Going by the interactions Prime Minister Narendra Modi had on the first day of his visit to the United States, there seems to be a remarkable convergence of approach among the leading democracies, particularly with regard to the front against China. Vice President Kamala Harris expressed concern about Pakistan’s patronage of terrorist groups that target India and the US. Considering that Pakistan is China’s singular protégé in an otherwise hostile world, it becomes clear in which direction the guns are pointed.
Similarly, in Modi’s interaction with Japanese Prime Minister Yoshihide Suga, defence cooperation was one of the primary subjects discussed, particularly in the context of a ‘free’ Indo-Pacific region. A parallel sentiment prevailed in the meeting with Australian PM Scott Morrison. This obviously sets the tone for the meeting of the Quad on Friday. At the same time, bilateral relations have also been emphasised which should go a long way towards India ramping up its economy, particularly in the post-Covid period.
This will have increased China’s paranoia and already it has issued warnings that India and Australia could become ‘cannon-fodder’ in any future conflict between it and the United States. The US is under pressure to re-establish its credibility after the Afghanistan disaster. The focus is now on taking on China without actually triggering a new ‘Cold War’.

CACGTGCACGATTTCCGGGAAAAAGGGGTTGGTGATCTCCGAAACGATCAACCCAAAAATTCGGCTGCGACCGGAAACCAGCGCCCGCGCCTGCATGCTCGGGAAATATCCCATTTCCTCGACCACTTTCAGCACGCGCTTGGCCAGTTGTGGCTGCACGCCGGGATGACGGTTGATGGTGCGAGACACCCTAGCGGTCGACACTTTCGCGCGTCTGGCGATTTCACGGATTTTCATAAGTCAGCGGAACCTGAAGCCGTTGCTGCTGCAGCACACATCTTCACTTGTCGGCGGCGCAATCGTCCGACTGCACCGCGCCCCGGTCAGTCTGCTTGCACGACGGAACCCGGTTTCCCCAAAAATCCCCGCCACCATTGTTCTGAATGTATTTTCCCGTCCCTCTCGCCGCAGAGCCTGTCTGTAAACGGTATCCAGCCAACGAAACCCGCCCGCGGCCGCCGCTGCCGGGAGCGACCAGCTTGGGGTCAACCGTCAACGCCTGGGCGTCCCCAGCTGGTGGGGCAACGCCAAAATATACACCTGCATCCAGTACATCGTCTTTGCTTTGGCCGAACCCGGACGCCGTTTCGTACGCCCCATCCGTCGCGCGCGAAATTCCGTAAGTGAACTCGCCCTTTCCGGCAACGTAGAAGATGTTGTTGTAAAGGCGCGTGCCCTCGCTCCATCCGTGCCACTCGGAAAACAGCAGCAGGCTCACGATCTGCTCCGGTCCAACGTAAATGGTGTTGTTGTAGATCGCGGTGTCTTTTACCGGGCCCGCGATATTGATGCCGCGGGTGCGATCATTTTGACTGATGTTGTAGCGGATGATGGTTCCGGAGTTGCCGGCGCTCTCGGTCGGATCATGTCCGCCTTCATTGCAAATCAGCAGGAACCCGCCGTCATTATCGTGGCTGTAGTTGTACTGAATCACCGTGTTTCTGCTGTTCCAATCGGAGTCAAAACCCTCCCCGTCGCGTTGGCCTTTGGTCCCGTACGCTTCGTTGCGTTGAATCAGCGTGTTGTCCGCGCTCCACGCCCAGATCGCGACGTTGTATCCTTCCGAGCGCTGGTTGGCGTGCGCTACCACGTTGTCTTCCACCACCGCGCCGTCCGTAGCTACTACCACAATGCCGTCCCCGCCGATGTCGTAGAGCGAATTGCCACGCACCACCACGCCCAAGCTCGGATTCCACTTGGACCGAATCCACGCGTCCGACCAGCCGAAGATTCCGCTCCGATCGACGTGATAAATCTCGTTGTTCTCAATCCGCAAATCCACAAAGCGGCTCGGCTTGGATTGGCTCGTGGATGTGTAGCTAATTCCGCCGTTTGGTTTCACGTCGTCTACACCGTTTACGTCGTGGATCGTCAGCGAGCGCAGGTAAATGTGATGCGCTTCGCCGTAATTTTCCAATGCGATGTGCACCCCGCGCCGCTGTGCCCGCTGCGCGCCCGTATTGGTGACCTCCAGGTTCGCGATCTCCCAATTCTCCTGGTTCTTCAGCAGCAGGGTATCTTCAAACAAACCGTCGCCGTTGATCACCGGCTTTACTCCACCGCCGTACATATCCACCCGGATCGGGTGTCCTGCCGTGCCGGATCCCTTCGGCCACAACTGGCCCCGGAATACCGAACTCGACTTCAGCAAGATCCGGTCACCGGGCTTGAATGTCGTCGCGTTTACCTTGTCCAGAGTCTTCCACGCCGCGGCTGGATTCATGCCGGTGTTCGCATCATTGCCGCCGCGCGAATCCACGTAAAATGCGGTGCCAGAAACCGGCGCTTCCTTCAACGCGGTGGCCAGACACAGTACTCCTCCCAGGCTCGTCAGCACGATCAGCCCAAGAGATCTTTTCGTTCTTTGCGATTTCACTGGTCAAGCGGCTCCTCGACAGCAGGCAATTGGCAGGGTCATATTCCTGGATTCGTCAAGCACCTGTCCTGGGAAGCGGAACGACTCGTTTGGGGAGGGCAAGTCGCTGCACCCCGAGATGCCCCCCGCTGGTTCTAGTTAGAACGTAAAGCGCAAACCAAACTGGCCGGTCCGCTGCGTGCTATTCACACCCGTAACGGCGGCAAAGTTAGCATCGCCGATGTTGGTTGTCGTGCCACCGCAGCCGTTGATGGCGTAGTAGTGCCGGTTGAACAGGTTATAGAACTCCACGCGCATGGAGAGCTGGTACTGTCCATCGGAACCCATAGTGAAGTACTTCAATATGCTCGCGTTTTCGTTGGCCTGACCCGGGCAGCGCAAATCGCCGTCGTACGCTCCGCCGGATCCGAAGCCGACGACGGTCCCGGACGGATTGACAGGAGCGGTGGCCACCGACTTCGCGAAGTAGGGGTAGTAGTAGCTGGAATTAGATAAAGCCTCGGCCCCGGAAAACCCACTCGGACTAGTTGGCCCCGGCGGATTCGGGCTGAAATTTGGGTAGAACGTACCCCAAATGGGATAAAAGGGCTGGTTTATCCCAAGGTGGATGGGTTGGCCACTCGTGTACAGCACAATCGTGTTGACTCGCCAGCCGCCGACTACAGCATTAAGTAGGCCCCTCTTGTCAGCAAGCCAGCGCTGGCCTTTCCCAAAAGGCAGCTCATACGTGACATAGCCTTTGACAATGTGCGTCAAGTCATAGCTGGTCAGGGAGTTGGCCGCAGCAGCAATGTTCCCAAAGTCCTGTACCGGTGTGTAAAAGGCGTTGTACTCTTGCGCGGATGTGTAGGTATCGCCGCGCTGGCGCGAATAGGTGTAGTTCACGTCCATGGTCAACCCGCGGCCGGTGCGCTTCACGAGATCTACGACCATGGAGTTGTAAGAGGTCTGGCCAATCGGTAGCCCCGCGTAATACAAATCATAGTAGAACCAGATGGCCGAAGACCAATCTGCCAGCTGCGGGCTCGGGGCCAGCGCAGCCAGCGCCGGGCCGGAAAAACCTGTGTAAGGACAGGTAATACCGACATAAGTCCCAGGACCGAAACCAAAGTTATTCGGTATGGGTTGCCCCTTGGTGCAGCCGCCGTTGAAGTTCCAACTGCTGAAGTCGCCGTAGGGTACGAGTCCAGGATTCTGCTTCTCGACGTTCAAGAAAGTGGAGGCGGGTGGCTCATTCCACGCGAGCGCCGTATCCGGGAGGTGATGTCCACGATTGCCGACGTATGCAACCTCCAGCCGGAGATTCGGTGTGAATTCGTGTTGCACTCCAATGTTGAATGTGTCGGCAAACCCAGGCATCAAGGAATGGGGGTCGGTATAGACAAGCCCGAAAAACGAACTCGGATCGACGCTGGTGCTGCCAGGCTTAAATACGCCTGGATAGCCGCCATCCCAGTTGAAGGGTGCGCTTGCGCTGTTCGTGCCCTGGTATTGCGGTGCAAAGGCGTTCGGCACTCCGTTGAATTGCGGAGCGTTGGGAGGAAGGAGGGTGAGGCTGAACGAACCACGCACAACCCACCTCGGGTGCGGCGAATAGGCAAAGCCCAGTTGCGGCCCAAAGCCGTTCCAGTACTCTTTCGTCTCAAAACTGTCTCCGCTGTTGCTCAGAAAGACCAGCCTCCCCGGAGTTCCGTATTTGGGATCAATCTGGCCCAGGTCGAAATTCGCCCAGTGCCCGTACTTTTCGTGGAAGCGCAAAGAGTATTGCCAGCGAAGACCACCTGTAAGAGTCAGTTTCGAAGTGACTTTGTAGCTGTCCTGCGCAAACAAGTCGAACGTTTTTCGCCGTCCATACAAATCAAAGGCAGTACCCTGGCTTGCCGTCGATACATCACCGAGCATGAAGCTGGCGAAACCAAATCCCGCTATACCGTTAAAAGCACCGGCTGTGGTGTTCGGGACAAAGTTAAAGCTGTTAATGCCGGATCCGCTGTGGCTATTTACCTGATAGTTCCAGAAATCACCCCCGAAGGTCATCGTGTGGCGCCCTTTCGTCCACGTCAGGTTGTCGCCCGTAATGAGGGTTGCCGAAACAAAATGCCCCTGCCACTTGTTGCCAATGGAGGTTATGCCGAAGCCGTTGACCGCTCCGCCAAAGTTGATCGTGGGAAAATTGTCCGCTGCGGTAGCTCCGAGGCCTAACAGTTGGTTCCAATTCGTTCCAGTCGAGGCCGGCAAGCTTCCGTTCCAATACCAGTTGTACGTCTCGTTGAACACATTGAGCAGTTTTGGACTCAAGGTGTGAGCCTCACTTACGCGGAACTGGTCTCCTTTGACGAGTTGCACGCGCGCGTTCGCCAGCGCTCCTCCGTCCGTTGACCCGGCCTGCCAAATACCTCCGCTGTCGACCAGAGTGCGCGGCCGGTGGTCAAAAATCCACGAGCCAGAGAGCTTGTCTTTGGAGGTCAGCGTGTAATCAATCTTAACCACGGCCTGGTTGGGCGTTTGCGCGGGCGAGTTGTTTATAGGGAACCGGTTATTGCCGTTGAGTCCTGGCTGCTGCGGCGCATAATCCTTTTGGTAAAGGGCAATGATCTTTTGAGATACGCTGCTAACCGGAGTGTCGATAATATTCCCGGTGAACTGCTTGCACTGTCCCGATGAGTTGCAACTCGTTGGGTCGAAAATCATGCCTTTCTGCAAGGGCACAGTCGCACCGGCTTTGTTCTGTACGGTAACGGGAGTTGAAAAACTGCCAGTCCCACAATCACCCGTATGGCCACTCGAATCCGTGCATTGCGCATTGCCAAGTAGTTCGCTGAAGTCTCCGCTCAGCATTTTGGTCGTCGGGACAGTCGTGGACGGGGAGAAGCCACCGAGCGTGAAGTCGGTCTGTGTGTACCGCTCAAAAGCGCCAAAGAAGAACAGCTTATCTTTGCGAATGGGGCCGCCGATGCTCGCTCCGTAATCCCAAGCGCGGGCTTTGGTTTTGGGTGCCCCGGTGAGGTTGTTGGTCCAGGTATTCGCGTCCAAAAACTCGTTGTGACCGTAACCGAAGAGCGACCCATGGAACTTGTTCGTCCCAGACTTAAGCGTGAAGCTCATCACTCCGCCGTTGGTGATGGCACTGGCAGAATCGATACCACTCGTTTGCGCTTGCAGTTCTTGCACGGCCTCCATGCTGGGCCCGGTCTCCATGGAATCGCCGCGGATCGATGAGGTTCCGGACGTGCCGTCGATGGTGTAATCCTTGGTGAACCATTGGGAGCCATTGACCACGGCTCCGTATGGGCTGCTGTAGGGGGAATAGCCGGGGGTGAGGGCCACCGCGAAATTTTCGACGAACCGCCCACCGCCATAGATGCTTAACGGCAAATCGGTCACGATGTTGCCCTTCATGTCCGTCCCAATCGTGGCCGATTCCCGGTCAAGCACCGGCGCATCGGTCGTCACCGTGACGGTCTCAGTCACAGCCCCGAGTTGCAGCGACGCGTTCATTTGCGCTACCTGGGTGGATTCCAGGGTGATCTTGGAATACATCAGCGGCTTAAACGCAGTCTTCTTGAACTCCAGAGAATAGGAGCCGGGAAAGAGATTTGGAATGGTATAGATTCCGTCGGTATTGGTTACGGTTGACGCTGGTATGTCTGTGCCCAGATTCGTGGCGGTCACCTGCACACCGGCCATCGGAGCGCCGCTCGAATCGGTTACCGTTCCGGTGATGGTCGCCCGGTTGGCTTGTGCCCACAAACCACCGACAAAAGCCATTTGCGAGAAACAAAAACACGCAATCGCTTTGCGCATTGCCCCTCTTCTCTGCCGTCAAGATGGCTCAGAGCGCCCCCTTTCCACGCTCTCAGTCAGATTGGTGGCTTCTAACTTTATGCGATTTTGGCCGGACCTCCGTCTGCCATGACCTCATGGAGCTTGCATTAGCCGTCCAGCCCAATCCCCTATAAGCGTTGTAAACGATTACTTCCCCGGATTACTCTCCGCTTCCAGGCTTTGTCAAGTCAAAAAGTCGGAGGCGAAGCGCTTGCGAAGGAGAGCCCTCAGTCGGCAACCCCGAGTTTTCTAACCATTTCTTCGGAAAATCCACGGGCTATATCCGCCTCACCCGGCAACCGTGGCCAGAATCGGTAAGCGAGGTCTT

This comes at a time when China is facing challenges, both, internal and external. It has lost credibility in all the nations it has exported its ‘development model’ to, comprising largely of debt traps. Its CPEC, despite the tall talk, is under threat from terrorist elements that have displayed quite formidable resilience. At home, its industries are facing various kinds of crisis such as those facing the real estate leviathan Evergrande. China’s overflowing coffers cannot be expected to endlessly buy the nation out of the many battles it has taken on. Its economy cannot afford to alienate all of its markets – however captive it may think they are – without suffering a major hit. It is not just the Quad, or AUKAS that are getting together, other nations, too, from Europe and Africa will align with the cause.
India faces a direct military threat on its northern borders so has a greater stake in the emerging alliance, but the sentiments emerging in New York should give it heart and, hopefully, sustenance for the coming confrontation.